For maps (f) and (g) we have totaled the percentages of the 1961 population enumerated in scheduled castes and tribes to obtain a composite view of the fraction of the total pop- ulation who are officially recognized as being disadvantaged groups within the larger society. At the level of the state or union territory this fraction may constitute more than nine- tenths of the total, as in Nagaland or Tripura, which are both overwhelmingly tribal. For the whole of India and of Pakistan the percentages are 21.5% and 5.8% respectively. Since the areas in which the tribal population is particularly prominent tend to complement those more extensive areas in which sched- uled castes are relatively prominent, there are relatively few areas of India in which either group or the two groups com- bined do not comprise at least 15% of the total population. For the most part such areas are those in which minority reli- gions are particularly prominent. We have commented on most such areas earlier in this text and in that for plates X.A.3–6. The greater part of Gujarat, however, is exceptional. That area, appears to be one in which movements for upward mo- bility among depressed caste groups have been singularly successful.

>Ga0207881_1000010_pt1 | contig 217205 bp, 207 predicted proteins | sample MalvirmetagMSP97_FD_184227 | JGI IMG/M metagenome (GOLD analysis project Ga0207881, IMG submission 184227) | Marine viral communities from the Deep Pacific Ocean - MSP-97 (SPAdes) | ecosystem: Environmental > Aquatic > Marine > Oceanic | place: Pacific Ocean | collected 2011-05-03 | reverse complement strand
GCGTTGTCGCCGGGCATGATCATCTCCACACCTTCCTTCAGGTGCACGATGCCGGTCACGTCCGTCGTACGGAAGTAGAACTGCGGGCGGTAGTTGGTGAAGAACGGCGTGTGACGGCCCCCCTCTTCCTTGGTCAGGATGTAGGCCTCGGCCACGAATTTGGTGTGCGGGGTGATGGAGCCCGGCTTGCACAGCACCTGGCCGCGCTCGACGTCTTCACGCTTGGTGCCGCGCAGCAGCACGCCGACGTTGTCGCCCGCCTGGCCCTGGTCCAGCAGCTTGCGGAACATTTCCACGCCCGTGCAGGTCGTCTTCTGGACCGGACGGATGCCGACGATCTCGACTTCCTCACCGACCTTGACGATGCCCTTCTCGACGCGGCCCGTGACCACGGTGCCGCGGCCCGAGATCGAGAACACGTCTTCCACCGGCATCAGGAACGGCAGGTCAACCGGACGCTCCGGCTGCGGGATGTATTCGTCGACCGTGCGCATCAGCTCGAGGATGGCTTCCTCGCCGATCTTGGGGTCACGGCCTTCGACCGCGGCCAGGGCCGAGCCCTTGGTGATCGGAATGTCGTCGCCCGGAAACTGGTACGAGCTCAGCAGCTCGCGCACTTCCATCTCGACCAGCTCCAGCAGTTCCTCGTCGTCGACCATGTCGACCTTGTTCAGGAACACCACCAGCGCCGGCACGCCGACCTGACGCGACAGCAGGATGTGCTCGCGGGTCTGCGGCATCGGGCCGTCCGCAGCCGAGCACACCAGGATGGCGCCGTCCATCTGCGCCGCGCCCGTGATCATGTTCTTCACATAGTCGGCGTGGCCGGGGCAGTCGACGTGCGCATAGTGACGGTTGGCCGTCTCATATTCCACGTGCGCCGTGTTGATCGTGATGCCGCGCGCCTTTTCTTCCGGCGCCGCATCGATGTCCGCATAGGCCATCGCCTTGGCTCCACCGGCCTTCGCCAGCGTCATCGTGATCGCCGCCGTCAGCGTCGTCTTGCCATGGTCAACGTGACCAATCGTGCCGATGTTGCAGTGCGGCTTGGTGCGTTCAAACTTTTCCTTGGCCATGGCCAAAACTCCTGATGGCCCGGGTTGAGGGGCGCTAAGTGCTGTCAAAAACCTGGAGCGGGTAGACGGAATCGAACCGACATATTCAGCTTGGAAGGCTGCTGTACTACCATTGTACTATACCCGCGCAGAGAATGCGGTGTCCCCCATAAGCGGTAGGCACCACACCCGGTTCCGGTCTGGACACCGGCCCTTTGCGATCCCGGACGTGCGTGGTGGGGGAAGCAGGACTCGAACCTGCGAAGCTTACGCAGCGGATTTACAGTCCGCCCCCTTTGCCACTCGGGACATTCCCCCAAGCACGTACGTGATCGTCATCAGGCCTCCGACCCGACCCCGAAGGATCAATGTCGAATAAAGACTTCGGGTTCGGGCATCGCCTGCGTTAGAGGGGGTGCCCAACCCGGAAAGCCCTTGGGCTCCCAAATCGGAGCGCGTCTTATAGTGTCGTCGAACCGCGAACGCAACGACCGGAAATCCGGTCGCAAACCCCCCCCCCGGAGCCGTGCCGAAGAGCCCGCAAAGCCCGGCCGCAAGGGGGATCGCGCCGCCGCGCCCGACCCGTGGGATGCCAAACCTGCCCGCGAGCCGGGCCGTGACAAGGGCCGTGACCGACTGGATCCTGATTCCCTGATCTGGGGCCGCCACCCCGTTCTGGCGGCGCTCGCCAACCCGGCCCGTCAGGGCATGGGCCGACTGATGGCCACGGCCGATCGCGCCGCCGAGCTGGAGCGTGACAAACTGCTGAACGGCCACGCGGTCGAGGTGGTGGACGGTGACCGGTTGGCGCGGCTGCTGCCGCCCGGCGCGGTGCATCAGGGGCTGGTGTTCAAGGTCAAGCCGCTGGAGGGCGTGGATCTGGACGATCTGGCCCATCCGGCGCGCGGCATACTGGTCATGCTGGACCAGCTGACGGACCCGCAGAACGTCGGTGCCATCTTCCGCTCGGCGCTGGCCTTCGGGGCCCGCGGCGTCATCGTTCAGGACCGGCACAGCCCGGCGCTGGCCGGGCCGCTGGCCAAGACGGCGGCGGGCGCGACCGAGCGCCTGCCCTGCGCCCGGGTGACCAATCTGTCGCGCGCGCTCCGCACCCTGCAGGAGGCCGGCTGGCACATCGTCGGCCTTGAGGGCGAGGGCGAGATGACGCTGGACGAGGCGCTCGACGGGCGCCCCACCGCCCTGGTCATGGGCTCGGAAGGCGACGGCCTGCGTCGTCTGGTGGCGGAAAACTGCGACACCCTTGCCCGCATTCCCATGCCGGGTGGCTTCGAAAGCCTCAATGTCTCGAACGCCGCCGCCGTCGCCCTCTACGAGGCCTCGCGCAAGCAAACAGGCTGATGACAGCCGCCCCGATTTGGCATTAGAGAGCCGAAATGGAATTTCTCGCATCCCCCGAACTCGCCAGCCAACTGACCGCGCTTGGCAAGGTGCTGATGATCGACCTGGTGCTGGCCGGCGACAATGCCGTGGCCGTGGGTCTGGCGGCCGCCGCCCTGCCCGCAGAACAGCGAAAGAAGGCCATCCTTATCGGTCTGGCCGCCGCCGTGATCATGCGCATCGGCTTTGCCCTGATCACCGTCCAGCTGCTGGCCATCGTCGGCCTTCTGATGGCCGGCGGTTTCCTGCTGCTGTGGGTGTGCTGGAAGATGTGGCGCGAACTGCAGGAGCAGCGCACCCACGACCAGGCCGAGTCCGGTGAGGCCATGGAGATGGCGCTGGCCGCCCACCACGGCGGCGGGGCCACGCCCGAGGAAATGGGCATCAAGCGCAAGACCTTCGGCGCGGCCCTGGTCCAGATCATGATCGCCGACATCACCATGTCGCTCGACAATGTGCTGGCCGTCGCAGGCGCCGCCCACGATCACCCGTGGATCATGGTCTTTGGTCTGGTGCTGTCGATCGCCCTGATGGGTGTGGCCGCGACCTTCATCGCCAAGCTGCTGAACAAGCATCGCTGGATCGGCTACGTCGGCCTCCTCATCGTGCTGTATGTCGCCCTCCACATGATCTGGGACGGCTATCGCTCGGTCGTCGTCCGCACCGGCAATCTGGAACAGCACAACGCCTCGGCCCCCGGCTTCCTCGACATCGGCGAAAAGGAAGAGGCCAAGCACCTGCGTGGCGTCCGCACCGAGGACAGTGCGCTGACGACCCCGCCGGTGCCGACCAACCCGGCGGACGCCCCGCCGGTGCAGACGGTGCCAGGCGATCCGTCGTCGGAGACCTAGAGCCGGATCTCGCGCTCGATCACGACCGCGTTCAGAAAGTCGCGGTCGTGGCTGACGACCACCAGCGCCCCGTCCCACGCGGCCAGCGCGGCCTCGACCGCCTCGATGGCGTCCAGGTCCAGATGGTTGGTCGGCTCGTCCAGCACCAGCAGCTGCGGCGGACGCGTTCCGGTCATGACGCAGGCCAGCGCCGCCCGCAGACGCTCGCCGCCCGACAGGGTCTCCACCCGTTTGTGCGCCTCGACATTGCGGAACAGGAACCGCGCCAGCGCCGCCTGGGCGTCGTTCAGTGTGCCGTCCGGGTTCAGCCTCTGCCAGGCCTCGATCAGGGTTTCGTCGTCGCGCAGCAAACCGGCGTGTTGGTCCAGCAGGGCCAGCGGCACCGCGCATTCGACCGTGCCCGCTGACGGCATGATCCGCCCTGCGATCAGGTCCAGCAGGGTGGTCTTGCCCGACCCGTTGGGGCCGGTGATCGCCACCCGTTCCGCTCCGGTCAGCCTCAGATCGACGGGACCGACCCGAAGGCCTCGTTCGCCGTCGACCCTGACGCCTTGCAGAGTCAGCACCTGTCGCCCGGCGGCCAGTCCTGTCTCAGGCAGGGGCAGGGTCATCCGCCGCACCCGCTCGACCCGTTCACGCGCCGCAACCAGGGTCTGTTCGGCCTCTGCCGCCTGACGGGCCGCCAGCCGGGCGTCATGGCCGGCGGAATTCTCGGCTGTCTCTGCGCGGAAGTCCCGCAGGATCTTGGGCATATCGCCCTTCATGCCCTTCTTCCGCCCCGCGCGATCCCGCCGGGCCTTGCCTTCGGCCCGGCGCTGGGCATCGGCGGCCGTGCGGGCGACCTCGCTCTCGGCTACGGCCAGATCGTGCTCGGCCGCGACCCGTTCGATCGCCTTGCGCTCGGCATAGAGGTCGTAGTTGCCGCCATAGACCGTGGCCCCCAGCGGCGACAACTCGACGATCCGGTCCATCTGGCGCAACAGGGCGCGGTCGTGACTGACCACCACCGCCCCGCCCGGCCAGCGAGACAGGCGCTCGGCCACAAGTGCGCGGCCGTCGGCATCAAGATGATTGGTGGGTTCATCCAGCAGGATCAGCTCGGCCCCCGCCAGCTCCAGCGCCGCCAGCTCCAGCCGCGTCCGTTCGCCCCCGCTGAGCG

India, Census (1931), (1951), (1961); Pakistan, Census (1961); J. M. Mahar, ed. (1972), though not utilized for our compilations, is a relevant and highly useful work.
X.A.9. Holy Places of South Asia
For a part of the world in which there is scarcely a village without its local shrine or sacred precincts and in which the places of pilgrimage are legion, any attempt to map the more important holy places will of necessity be highly subjective and open to criticism. Nevertheless, we have here sought to plot the locations of those holy places deemed most sacred to each of the major religions found in South Asia. And to attempt to differentiate two different levels of importance among certain